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Roses aren't just for Valentine’s Day

Hundreds of millions of roses are grown specifically for Valentine’s Day each year. This tradition dates back to the 19th Century when the Victorians used floral bouquets to deliver a message to love interests. Their popularity is, in part, due to the strong symbolism attached.

Written by Chloe Marchbank

However, as well as signifying your love for another on this specific day, roses are also featured in many British gardens, they often form all or part of wedding bouquets or their petals may be spread as a romantic gesture – perhaps for a proposal.

But, did you know that there are around 100 species of rose – which vary in colour and shape? Here are a few more things you might not know about them:

The Tallest Rose
The tallest rose bush on record is in Morristown, New Jersey – it was grown by Robert Bendel at his home in the USA and grew 5.66m (18ft 7in). The red rose bush was measured in October 2009.

The Largest Rose
The largest rose bouquet ever had 156,940 blooms – it was created by and displayed in NordWestZentrum shopping mall in Frankfurt am Main, Germany in 2005.

The Oldest Rose
The oldest rose bush in the world grows on the Hildesheim Cathedral in Germany – it is believed to be over 1000 years old.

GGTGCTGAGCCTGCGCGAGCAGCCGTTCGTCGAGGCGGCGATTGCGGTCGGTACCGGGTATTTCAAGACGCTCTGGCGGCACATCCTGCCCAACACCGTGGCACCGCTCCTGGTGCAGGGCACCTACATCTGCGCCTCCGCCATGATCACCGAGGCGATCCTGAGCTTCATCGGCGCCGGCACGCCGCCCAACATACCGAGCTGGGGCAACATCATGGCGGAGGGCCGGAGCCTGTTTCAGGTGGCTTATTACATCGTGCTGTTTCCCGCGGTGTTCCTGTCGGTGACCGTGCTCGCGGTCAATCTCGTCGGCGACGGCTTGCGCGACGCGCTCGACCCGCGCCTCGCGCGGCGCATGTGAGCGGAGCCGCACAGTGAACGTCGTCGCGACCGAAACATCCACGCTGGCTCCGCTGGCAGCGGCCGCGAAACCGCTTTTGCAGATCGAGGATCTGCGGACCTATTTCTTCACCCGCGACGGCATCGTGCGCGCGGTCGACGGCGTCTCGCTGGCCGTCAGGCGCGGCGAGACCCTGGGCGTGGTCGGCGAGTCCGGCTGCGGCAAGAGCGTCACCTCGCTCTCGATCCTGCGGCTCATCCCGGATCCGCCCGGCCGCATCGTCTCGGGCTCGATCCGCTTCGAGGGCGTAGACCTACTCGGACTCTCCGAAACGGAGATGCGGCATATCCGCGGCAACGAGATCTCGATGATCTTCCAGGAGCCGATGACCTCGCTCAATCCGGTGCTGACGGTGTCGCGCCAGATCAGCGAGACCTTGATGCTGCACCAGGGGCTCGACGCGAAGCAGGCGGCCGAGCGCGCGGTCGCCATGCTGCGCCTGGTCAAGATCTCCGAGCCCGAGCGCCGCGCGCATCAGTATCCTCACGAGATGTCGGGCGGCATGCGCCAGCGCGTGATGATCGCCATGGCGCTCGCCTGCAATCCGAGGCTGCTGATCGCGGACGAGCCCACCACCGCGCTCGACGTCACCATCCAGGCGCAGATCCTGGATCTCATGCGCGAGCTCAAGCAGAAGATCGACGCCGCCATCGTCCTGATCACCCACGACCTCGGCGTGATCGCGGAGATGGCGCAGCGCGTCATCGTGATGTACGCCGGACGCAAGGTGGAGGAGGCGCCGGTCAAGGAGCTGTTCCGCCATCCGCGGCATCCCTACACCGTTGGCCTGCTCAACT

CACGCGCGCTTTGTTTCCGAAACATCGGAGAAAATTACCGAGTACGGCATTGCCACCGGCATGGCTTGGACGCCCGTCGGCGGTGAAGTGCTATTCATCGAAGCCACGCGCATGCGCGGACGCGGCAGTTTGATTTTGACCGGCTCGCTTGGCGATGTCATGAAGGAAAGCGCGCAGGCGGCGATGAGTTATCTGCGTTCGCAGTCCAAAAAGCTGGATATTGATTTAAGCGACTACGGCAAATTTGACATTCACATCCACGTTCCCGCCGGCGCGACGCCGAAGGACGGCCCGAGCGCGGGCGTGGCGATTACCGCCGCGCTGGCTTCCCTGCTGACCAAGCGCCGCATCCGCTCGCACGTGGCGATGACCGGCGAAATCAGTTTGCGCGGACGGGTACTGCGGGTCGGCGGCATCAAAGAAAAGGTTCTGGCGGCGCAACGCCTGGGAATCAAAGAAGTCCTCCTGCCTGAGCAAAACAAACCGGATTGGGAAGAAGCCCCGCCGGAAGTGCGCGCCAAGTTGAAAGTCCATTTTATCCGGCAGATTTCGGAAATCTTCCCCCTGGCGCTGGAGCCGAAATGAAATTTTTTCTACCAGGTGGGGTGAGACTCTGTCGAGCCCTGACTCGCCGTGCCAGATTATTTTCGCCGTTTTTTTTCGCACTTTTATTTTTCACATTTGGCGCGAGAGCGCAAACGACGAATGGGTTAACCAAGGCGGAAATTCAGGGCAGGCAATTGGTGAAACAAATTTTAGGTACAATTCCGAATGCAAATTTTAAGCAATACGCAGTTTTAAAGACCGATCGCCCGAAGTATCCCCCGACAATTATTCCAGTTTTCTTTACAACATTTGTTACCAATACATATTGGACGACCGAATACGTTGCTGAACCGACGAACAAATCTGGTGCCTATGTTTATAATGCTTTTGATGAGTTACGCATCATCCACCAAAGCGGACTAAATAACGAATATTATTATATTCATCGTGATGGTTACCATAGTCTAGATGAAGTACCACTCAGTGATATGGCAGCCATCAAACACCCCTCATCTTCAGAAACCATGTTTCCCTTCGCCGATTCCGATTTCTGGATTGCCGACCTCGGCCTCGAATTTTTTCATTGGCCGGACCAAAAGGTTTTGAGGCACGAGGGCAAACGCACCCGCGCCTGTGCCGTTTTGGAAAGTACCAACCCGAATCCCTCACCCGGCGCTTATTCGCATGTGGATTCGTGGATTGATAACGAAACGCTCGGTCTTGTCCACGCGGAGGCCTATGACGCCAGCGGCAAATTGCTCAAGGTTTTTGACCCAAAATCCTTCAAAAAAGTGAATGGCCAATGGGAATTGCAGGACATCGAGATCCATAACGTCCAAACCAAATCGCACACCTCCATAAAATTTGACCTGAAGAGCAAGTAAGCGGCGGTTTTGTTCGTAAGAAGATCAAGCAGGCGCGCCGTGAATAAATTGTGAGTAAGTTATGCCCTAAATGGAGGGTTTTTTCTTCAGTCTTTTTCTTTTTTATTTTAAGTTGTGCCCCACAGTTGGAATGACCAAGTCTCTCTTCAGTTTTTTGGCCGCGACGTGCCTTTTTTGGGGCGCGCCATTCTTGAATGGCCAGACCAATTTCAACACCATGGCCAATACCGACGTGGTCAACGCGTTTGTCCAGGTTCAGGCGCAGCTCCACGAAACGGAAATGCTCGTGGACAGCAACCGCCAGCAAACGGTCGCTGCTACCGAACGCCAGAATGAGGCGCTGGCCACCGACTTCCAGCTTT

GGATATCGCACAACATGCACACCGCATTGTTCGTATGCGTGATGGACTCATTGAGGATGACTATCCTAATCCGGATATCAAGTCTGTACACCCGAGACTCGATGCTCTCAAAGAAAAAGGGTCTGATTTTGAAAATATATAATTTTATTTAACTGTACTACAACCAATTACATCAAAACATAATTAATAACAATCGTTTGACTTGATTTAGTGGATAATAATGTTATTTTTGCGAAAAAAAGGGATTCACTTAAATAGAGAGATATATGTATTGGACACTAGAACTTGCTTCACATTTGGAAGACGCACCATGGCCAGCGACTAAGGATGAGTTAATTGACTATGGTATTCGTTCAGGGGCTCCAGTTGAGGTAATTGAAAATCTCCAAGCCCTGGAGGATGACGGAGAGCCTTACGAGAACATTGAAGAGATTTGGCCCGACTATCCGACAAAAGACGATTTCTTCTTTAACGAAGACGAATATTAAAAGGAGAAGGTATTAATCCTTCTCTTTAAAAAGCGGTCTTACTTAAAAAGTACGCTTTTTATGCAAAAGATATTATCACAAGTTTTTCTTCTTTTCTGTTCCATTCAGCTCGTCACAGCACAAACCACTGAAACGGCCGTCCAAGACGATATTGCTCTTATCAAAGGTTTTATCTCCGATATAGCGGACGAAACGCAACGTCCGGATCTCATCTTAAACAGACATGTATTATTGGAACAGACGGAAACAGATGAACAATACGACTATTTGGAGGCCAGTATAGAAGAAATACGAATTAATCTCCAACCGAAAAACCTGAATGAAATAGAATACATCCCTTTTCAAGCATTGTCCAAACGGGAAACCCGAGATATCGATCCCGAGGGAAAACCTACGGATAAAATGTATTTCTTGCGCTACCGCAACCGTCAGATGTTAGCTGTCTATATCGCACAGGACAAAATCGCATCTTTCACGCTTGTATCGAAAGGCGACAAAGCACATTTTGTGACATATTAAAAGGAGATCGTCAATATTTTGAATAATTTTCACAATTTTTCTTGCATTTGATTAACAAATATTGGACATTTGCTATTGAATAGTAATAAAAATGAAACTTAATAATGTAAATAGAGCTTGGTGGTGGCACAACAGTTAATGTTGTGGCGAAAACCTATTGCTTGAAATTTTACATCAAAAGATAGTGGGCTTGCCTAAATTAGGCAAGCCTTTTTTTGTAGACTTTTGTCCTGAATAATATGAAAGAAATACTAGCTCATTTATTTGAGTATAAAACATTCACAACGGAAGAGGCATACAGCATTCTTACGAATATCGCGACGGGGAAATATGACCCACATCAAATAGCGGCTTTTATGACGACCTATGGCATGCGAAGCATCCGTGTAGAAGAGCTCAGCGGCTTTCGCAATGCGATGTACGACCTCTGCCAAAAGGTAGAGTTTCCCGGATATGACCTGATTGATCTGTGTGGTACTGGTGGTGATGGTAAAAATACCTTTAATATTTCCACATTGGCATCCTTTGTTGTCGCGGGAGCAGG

Decorative Flowers
Roses are the oldest species of plant to be grown as decoration – they date right back to AD 50 when the Ancient Romans cultivated the flower to decorate buildings, furniture and people whilst petals were laid to create carpets and walkways.

A Colourful Meaning
The colour of the rose determines its meaning:
  • Red: love and passion – the ultimate symbol of love, the red rose is known universally as the lover’s rose.
  • White: humility, purity and innocence – it is often referred to as the bridal rose, and is associated with young love.
  • Yellow: friendship, joy and caring – while in Victorian times it symbolised jealousy, a bouquet now represents warmth and affection.
  • Pink: gentility, femininity, elegance and refinement – this colour also carries additional meanings depending on the shade, a deep pink conveys gratitude and appreciation, while lighter shades signify grace, gentleness, admiration and happiness.
  • Orange: enthusiasm and desire – they express admiration and attraction with an underlying message of passion and excitement.
You can also send additional messages by mixing up the colours, for example, a mix of red and white roses are said to symbolise unity.

Edible Petals
Did you know you can eat roses? Their petals are edible and can be used to make jams, syrups and rosewater.

While a bunch of roses is thoughtful, they will have far more meaning if you have grown them yourself and they will look beautiful in the garden as you do so. If you want to grow your own, click here and find out more about one of the most popular garden plants – including how to plant and care for them.
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